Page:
Framing and Salience Effects in Tax Evasion Decisions – An Experiment on Underreporting and Overdeducting
58 Pages Posted: 17 Apr 2015 Last revised: 16 Jul 2018
Date Written: July 3, 2018
Tax evasion costs governments worldwide trillions of U.S. dollars. Thus, a comprehensive understanding of tax evasion behavior is needed to ensure that tax evasion is combatted effectively. Using different controlled and incentivized experiments, we analyze whether taxpayers are more willing to evade taxes by underreporting positive income (e.g., business or nonbusiness income) than by overdeducting negative income (e.g., deductions, credits, or losses). We robustly observe an asymmetric tax evasion behavior. Specifically, subjects are less compliant in case of positive income. We argue that this result can be explained by an asymmetric evaluation of tax payments and tax refunds in accordance with prospect theory and the income tax withholding phenomenon. However, in an experimental environment in which the interaction of positive and negative income reporting is made very saliently and in which we consequently expect that subjects decide on both tax evasion decisions jointly, the effect vanishes. We therefore provide evidence that 1) tax evasion behavior is asymmetrically in case of positive and negative income reporting and that 2) the salience of income interaction plays an important role in tax evasion decisions.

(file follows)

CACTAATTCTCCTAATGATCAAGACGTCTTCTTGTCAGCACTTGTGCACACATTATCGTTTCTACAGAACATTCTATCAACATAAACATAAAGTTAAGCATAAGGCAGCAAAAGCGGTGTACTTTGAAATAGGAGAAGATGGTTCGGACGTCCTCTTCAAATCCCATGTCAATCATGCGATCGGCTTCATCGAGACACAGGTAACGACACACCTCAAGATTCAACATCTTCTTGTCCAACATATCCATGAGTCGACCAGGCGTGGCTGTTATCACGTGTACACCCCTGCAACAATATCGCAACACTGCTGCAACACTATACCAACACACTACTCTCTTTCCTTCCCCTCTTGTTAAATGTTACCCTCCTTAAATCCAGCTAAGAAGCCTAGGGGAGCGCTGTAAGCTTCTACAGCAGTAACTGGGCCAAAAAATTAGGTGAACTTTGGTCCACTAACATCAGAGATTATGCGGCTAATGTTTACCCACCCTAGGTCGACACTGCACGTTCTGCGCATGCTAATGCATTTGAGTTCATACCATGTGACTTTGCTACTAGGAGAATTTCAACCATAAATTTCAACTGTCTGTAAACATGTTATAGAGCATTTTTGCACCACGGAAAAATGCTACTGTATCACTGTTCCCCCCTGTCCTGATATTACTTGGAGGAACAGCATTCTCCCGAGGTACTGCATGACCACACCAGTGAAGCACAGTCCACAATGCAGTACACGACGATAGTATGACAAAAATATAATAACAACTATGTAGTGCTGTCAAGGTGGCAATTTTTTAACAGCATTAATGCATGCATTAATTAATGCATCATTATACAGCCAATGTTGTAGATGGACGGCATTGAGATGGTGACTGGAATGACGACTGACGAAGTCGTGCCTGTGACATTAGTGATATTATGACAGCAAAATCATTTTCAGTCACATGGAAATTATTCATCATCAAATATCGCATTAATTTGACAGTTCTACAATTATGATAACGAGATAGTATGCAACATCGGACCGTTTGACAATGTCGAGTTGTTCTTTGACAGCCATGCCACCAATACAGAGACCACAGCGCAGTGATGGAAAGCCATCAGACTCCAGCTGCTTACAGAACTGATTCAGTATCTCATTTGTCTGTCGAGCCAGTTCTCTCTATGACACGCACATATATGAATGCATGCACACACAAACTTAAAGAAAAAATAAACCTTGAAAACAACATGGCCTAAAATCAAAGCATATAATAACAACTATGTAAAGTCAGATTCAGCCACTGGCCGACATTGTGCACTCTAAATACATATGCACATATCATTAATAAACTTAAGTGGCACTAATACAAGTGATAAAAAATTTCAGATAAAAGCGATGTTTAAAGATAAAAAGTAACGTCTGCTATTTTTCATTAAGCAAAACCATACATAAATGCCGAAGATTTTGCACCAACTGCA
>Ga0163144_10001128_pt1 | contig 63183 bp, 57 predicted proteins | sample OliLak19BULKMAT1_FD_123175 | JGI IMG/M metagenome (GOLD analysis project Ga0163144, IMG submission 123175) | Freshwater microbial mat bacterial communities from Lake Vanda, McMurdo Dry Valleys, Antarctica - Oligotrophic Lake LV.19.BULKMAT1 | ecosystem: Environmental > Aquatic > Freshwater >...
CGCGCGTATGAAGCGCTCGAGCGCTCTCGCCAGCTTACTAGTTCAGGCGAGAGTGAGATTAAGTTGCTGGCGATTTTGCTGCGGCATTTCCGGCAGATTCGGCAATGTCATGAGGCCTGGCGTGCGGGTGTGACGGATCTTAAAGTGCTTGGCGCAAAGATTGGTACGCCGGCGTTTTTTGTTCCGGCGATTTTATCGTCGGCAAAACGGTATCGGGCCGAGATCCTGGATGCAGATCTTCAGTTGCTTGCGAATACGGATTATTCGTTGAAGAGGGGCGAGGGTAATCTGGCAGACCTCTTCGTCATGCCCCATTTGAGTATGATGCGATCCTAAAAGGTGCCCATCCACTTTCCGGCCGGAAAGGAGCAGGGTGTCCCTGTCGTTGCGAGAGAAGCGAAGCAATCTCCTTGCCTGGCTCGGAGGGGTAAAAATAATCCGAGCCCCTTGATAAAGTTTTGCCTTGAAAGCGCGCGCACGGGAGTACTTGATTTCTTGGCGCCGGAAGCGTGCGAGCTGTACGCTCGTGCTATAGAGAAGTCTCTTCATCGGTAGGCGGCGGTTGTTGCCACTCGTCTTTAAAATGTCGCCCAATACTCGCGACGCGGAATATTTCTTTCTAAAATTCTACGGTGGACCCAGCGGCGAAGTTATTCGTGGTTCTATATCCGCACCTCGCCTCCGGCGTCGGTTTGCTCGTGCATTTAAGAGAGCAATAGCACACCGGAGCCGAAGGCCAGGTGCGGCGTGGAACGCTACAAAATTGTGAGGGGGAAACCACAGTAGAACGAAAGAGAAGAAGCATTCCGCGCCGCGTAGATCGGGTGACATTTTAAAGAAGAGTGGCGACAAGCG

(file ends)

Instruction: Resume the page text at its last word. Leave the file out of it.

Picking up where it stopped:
Keywords: Tax evasion, cheating, prospect theory, behavioral taxation, experimental economics
JEL Classification: C91, D14, H26
Suggested Citation: Suggested Citation